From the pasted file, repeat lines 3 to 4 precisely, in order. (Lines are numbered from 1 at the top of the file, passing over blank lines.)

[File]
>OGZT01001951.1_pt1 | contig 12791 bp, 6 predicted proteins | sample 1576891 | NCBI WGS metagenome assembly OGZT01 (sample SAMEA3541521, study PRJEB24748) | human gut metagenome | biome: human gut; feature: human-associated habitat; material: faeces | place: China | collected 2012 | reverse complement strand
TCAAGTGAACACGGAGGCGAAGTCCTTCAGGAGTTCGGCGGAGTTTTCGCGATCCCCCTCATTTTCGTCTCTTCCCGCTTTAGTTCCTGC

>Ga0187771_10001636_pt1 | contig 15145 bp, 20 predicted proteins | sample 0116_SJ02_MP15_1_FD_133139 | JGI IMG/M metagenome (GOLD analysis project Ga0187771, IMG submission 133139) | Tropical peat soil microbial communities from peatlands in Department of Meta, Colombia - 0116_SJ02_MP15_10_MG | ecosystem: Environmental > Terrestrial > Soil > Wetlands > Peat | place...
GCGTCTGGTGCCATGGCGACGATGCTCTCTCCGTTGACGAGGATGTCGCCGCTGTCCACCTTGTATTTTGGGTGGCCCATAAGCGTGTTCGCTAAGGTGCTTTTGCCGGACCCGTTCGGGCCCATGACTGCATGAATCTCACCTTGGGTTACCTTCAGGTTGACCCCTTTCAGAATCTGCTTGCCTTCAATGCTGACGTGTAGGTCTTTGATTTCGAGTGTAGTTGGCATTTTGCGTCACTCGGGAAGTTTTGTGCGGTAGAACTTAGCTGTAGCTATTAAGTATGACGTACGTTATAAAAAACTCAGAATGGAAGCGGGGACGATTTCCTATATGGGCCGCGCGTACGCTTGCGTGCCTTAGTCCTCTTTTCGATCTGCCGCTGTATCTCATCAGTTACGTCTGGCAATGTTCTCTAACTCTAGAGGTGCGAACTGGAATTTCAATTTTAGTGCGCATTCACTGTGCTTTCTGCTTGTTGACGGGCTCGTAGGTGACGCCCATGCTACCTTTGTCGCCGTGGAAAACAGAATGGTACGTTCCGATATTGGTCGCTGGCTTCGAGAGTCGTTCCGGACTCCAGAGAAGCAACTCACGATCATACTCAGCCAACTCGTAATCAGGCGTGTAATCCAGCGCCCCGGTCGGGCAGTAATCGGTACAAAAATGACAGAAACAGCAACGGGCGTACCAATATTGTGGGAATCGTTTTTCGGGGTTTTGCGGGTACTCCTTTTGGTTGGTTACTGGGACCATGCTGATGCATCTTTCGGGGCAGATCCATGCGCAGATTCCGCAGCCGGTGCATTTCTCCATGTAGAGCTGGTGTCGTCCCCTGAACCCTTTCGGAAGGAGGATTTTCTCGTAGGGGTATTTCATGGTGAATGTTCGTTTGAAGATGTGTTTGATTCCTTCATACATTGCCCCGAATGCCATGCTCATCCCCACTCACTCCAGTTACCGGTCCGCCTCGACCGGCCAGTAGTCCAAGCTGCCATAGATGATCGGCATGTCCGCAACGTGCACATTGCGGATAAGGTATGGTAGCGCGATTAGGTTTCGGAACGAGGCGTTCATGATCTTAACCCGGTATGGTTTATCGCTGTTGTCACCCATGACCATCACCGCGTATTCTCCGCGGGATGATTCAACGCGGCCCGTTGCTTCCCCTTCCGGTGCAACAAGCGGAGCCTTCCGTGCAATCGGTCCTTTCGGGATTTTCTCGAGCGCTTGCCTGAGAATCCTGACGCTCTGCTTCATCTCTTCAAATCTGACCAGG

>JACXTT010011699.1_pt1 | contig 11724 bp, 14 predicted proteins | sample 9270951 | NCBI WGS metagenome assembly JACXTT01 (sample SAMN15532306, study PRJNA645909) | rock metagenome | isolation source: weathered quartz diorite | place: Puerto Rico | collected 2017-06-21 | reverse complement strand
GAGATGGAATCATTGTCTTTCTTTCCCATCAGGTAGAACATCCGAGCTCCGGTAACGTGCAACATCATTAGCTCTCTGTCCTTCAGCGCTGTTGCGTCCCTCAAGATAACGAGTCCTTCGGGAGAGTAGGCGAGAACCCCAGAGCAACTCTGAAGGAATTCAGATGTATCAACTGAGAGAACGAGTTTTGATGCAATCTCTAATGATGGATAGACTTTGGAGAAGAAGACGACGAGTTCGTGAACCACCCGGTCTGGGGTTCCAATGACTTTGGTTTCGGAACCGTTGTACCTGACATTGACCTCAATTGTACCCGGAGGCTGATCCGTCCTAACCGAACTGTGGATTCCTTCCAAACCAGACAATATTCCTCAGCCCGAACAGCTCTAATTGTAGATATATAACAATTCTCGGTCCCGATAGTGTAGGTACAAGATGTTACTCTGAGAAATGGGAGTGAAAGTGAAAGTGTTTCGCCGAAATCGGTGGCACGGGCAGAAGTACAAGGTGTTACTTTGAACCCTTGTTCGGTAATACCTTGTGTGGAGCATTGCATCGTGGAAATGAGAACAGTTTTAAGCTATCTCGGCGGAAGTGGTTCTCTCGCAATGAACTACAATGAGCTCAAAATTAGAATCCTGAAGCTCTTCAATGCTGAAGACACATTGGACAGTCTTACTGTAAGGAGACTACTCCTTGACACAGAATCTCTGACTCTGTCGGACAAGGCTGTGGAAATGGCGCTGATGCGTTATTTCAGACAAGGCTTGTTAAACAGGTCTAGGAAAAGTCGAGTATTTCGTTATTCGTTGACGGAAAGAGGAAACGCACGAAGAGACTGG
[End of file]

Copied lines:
>Ga0187771_10001636_pt1 | contig 15145 bp, 20 predicted proteins | sample 0116_SJ02_MP15_1_FD_133139 | JGI IMG/M metagenome (GOLD analysis project Ga0187771, IMG submission 133139) | Tropical peat soil microbial communities from peatlands in Department of Meta, Colombia - 0116_SJ02_MP15_10_MG | ecosystem: Environmental > Terrestrial > Soil > Wetlands > Peat | place...
GCGTCTGGTGCCATGGCGACGATGCTCTCTCCGTTGACGAGGATGTCGCCGCTGTCCACCTTGTATTTTGGGTGGCCCATAAGCGTGTTCGCTAAGGTGCTTTTGCCGGACCCGTTCGGGCCCATGACTGCATGAATCTCACCTTGGGTTACCTTCAGGTTGACCCCTTTCAGAATCTGCTTGCCTTCAATGCTGACGTGTAGGTCTTTGATTTCGAGTGTAGTTGGCATTTTGCGTCACTCGGGAAGTTTTGTGCGGTAGAACTTAGCTGTAGCTATTAAGTATGACGTACGTTATAAAAAACTCAGAATGGAAGCGGGGACGATTTCCTATATGGGCCGCGCGTACGCTTGCGTGCCTTAGTCCTCTTTTCGATCTGCCGCTGTATCTCATCAGTTACGTCTGGCAATGTTCTCTAACTCTAGAGGTGCGAACTGGAATTTCAATTTTAGTGCGCATTCACTGTGCTTTCTGCTTGTTGACGGGCTCGTAGGTGACGCCCATGCTACCTTTGTCGCCGTGGAAAACAGAATGGTACGTTCCGATATTGGTCGCTGGCTTCGAGAGTCGTTCCGGACTCCAGAGAAGCAACTCACGATCATACTCAGCCAACTCGTAATCAGGCGTGTAATCCAGCGCCCCGGTCGGGCAGTAATCGGTACAAAAATGACAGAAACAGCAACGGGCGTACCAATATTGTGGGAATCGTTTTTCGGGGTTTTGCGGGTACTCCTTTTGGTTGGTTACTGGGACCATGCTGATGCATCTTTCGGGGCAGATCCATGCGCAGATTCCGCAGCCGGTGCATTTCTCCATGTAGAGCTGGTGTCGTCCCCTGAACCCTTTCGGAAGGAGGATTTTCTCGTAGGGGTATTTCATGGTGAATGTTCGTTTGAAGATGTGTTTGATTCCTTCATACATTGCCCCGAATGCCATGCTCATCCCCACTCACTCCAGTTACCGGTCCGCCTCGACCGGCCAGTAGTCCAAGCTGCCATAGATGATCGGCATGTCCGCAACGTGCACATTGCGGATAAGGTATGGTAGCGCGATTAGGTTTCGGAACGAGGCGTTCATGATCTTAACCCGGTATGGTTTATCGCTGTTGTCACCCATGACCATCACCGCGTATTCTCCGCGGGATGATTCAACGCGGCCCGTTGCTTCCCCTTCCGGTGCAACAAGCGGAGCCTTCCGTGCAATCGGTCCTTTCGGGATTTTCTCGAGCGCTTGCCTGAGAATCCTGACGCTCTGCTTCATCTCTTCAAATCTGACCAGG